D.I.Y.

    D.I.Y. is the next song with a pumping bass sound. Despite that it is a light song compared to all the heavy-duty music that makes up the rest of the album. In concerts D.I.Y. would usually get the crowd going. It is a song about taking things into your own hand and not being a dummy who fulfills the expectations other have of them. It has also been read as a sexual innuendo. D.I.Y. was released as a single but did not succeed in the charts..


    Mother Of Violence

    Mother Of Violence begins with the sound of insects on a warm summer evening. The song itself is based on acoustic guitar and classical piano. Peter Gabriel sings with a fragile voice about fear as the mother of all violence. The music of this touching ballad links very closely to the lyrics which makes the song one of the outstanding pieces in Gabriel's oeuvre. On the Warm Up summer tour 2007 the song would be sung by Peter's daughter Melanie.


    A Wonderful Day In A One-Way World

    A biting satire on the Western supermarket society. A Wonderful Day In A One-Way World mixes reggae and funk with a couple of weird keyboard sounds. The sarcastic tone provides a lighter note on the album.


    White Shadow

    White Shadow is another highlight. It begins with a long instrumental prelude; the foundation is provided by Tony Levin's excellent bass. Muffled drums and keyboard chors give the impression of resignation and hopelessness. Near the end there is a guitar solo, a rare thing in Peter Gabriel's music. The lyrics are rather cryptic and leave lots of room for different interpretations of the white shadow.


    Indigo

    Meet pure melancholy in Indigo with a heart-rending beginning. Accompanied only by the piano, Gabriel sings about letting go, about leaving life, about death. All the frustration culminates in this one most moving line „Alright, I'm giving up the fight“. The music supports the mood by its extreme slowness and elegiac flair. Another emotional highlight.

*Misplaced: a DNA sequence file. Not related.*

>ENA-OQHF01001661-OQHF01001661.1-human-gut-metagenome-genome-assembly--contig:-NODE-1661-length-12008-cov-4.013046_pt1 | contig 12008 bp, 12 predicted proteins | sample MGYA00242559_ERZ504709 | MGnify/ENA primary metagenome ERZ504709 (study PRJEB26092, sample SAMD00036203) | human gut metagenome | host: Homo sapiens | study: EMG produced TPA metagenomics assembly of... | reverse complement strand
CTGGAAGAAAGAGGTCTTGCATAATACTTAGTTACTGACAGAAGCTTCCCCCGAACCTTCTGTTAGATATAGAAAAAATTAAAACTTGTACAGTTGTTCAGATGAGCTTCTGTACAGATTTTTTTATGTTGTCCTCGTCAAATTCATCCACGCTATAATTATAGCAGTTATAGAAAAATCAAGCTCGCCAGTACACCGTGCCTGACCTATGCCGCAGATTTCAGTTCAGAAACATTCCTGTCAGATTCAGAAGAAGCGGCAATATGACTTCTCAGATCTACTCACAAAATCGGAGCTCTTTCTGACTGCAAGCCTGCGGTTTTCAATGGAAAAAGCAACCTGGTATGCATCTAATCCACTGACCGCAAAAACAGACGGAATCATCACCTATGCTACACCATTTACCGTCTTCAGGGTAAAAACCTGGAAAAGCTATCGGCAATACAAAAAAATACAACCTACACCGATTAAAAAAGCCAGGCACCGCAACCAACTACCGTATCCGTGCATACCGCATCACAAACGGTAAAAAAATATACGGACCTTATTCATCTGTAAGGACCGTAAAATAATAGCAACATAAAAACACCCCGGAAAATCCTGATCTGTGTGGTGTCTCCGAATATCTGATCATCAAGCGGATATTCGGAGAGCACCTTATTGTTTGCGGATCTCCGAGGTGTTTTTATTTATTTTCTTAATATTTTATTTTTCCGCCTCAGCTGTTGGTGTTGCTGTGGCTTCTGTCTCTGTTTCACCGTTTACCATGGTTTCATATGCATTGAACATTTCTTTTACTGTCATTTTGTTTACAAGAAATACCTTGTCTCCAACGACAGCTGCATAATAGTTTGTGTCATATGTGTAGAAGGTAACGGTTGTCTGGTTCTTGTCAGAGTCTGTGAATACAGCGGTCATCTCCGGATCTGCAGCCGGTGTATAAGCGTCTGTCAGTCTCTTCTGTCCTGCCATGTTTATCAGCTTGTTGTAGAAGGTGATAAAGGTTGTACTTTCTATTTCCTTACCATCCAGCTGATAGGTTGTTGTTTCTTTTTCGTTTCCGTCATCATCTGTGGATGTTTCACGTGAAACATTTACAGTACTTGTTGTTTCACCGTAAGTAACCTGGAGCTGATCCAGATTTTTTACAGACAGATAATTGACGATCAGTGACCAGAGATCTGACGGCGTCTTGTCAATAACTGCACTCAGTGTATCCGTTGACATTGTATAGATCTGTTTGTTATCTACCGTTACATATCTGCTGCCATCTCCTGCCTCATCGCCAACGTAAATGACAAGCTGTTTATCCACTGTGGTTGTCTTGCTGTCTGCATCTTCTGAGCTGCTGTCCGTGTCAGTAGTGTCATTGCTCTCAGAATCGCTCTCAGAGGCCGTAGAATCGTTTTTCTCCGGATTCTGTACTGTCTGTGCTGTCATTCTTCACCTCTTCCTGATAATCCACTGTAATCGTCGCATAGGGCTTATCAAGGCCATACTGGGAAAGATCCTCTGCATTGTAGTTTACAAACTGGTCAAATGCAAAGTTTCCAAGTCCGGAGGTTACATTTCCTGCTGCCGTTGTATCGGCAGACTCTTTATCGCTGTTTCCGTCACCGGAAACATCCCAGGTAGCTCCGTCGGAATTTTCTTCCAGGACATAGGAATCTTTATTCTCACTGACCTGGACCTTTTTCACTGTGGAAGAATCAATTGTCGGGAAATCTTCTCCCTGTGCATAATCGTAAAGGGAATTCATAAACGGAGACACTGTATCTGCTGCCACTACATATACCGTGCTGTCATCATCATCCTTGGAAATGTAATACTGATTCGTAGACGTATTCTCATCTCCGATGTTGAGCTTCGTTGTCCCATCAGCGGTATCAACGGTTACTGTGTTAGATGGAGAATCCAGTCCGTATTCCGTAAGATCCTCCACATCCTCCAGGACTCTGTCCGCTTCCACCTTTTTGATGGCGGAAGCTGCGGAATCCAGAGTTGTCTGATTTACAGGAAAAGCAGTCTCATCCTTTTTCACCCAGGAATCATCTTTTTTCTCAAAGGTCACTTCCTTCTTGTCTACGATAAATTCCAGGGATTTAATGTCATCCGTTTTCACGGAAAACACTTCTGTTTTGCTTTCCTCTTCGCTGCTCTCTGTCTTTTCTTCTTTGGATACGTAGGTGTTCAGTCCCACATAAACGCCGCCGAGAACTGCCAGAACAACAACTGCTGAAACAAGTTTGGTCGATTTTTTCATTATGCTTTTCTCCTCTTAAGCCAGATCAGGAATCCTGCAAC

Animal Magic

    Two emotional highlights of White Shadow and Indigo are followed by a merrier song. Animal Magic is a short break on the cold and gloomy way Peter Gabriel is walking on this album. A bar piano and lively guitar create a sound that presages the pop side Peter Gabriel would bring to perfection in songs like Sledgehammer and Steam. It deals with the animal behaviour people show when they go to war. 


    Exposure

    This song marks the peak of depression on this album. It is based on a manic repetitive motive over which a distorted voice keeps repeating the word „exposure“. Note the remarkable bass line and the guitar effect Robert Fripp employs (the so-called Frippertronics). An alternative and even weirder version of Exposure can be heard on Robert Fripp's album of the same title. 


    Flotsam And Jetsam

    Another piano-based song with strangely delayed vocals. Coming in at slightly over two minutes it is a short song that resembles a fragment rather than a full-size song. Peter Gabriel describes an inner emptiness in a lethargic mood. But as there are always flotsam and jetsam in the sea there is always hope in the ocean of life, a hope he wants to hold on to.


    Perspective

    Perspective is another rock song – a fat guitar riff, recurring chords on the piano, a hot saxophone and soulful vocals. Perspective is certainly the most optimistic song of the whole album. The lyrics describe how we as children of the Earth („Gaia“) should employ different perspectives to note different areas of life and nature. 


    Home Sweet Home

    Home Sweet Home is the ghastly finale to a gloomy album. It tells the story of a couple who spend all their money on a flat in a high-rise. Their Home Sweet Home turns out a rather inhospitable sort of prison. One day the protagonist returns from work to find out that his wife committed suicide and took their child with her. He takes the insurance money to the casino to lose it all, but instead he wins and can afford a house in the country. He has finally found his Home Sweet Home. Peter Gabriel sings this horror story with lots of drama in his voice accompanied by piano and plaintive saxophone. A worthy finale to a great album!


    by Sebastian Wilken

    translated by Martin Klinkhardt